In our study, one to two fifths of respondents declare that they do not know the correct answer to our statements and thus display conscious unawareness. These individuals are conscious of their lack of knowledge regarding EOL care options, whereas another significant part of the respondents had misconceptions about some EOL care options. It was found that healthcare professionals want [34] but avoid engaging in discussion about EOL care [35], and tend to address this issue only once their patients are affected by a serious or terminal illness [3]. Receiving information at that time may be: 1) too late, as some sudden and unpredictable diseases such as stroke or heart attack require decision-making prior to the adverse health event; 2) insufficient, as the range of options in EOL care may not be exhaustively discussed by some healthcare professionals because of a lack of knowledge of available EOL care options [36] or personal affinity with some of them [37]. Since healthcare professionals play a key role in providing health information, they should be systematically trained to communicate appropriately and in a timely manner about EOL options to their patients.


An analysis of missing responses in our data set revealed that, overall, women, older adults and individuals with low or medium education levels were somewhat less likely to answer our questions. However, the proportion of missing responses in these groups was well below 10%, except in adults aged 75+ and those with the lowest education level, where non-response rates ranged between 10% and 12%. These missing responses may be systematically related to respondents’ knowledge regarding our assessment items and could therefore result in bias in our estimations. Specifically, our results based on complete cases may slightly overestimate the level of knowledge regarding EOL care options in the older population in Switzerland and especially among older adults (75+) and individuals with a low education.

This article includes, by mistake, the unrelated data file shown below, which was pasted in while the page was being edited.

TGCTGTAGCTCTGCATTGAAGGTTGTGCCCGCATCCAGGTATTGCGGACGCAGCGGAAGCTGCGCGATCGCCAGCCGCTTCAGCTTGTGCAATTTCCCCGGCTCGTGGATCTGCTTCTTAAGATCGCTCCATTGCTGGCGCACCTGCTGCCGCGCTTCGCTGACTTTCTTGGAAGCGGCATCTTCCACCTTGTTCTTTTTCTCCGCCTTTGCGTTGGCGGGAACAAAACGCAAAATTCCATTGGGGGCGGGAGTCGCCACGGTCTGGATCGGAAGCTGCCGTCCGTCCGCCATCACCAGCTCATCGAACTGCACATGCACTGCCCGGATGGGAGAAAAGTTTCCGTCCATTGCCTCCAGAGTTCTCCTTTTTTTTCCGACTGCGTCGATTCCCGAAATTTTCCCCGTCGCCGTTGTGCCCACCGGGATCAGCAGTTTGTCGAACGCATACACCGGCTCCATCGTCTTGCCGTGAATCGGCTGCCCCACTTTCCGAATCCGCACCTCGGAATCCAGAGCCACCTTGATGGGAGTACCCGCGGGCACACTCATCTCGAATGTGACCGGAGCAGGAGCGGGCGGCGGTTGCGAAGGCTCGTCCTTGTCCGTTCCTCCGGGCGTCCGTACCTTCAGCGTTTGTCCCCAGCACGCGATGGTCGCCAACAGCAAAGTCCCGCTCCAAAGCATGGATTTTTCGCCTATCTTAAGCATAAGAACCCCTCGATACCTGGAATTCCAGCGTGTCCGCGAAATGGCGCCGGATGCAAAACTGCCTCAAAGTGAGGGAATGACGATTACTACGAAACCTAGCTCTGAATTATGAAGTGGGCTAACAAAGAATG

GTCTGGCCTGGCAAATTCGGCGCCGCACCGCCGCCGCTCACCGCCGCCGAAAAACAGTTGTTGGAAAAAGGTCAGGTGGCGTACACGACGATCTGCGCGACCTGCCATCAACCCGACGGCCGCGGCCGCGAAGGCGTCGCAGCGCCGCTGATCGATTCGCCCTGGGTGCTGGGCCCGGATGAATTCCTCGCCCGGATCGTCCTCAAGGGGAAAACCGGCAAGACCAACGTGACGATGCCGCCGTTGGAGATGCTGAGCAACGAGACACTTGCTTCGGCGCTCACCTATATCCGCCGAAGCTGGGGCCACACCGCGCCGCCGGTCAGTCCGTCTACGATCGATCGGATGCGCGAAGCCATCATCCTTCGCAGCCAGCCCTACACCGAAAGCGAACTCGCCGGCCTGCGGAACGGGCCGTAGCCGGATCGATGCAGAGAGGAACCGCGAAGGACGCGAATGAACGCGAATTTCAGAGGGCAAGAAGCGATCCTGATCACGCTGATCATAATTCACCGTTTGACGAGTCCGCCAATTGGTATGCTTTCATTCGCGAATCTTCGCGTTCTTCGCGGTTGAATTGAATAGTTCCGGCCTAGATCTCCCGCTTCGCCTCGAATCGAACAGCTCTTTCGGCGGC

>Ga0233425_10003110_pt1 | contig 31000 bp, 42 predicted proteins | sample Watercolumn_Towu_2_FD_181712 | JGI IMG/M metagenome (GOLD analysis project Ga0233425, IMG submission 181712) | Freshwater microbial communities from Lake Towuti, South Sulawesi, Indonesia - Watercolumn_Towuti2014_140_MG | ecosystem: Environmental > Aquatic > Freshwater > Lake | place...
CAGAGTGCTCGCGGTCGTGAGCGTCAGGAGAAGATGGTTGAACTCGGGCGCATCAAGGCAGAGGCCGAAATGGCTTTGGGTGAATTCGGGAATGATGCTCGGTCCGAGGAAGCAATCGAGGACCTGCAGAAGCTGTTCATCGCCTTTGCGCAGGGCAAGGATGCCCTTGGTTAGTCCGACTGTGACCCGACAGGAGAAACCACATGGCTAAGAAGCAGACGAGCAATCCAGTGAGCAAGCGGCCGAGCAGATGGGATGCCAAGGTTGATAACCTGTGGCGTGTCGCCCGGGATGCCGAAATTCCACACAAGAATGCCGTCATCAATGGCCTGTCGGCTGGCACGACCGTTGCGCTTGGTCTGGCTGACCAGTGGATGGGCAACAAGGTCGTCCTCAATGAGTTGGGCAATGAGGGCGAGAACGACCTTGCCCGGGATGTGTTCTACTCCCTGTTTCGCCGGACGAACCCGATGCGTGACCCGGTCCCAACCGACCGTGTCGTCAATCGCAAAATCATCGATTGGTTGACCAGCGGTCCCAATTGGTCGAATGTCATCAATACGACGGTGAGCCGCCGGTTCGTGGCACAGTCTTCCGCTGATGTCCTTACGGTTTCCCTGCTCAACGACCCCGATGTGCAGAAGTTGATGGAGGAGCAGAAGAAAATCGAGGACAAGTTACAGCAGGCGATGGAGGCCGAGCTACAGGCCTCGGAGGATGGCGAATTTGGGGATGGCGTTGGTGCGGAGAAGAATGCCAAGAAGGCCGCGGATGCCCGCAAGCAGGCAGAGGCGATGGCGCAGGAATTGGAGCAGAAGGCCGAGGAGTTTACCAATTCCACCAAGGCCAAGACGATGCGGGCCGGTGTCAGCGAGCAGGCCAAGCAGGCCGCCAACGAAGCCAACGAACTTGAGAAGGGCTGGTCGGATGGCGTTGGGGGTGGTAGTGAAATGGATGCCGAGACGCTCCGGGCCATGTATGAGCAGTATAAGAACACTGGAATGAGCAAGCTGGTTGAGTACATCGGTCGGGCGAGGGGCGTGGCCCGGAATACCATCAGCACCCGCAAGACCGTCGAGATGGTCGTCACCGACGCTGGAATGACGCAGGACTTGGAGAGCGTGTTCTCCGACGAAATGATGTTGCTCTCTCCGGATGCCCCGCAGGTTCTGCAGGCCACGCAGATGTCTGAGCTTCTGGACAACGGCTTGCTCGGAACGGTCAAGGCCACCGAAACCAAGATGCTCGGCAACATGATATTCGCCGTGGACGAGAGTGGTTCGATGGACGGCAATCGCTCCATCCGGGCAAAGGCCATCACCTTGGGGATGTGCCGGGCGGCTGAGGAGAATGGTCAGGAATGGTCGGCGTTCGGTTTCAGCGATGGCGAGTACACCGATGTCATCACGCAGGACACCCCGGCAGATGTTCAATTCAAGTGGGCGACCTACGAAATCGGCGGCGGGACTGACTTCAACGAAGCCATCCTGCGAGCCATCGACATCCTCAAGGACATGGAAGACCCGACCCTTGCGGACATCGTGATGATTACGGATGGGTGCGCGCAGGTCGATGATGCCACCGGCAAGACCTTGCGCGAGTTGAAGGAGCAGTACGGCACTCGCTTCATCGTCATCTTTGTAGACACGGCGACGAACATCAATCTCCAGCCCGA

Moreover, our knowledge assessment based on statements about EOL care options was quite technical and may thus have generated some misunderstanding as well. Specifically, with respect to the item “Palliative care should start early in the disease course and can prolong life significantly,” the clarification of “life-threatening disease” could have avoided any misunderstanding of the type of disease we were considering, although this item was framed in the context of EOL medical care, which was the topic of the entire EOL questionnaire. However, difficulties in grasping the meaning of complicated statements containing medical jargon may by itself give some indication of potential challenges for individuals when dealing with EOL- and other healthcare issues in a highly technical medical context.


Our study highlights significant knowledge gaps with regard to EOL care and planning options in older adults in Switzerland, especially among men, older adults (65–74; 75+), individuals with low education levels, and people living in the French- and Italian-speaking parts of Switzerland. Insufficient knowledge about or outright misconceptions of available EOL care and patients’ rights at the end of life in this population may result in poor EOL care choices for themselves and/or their loved ones, as well as a lack of engagement in decision making for the end of life, despite a general openness toward advance care planning and completion of advance directives [26].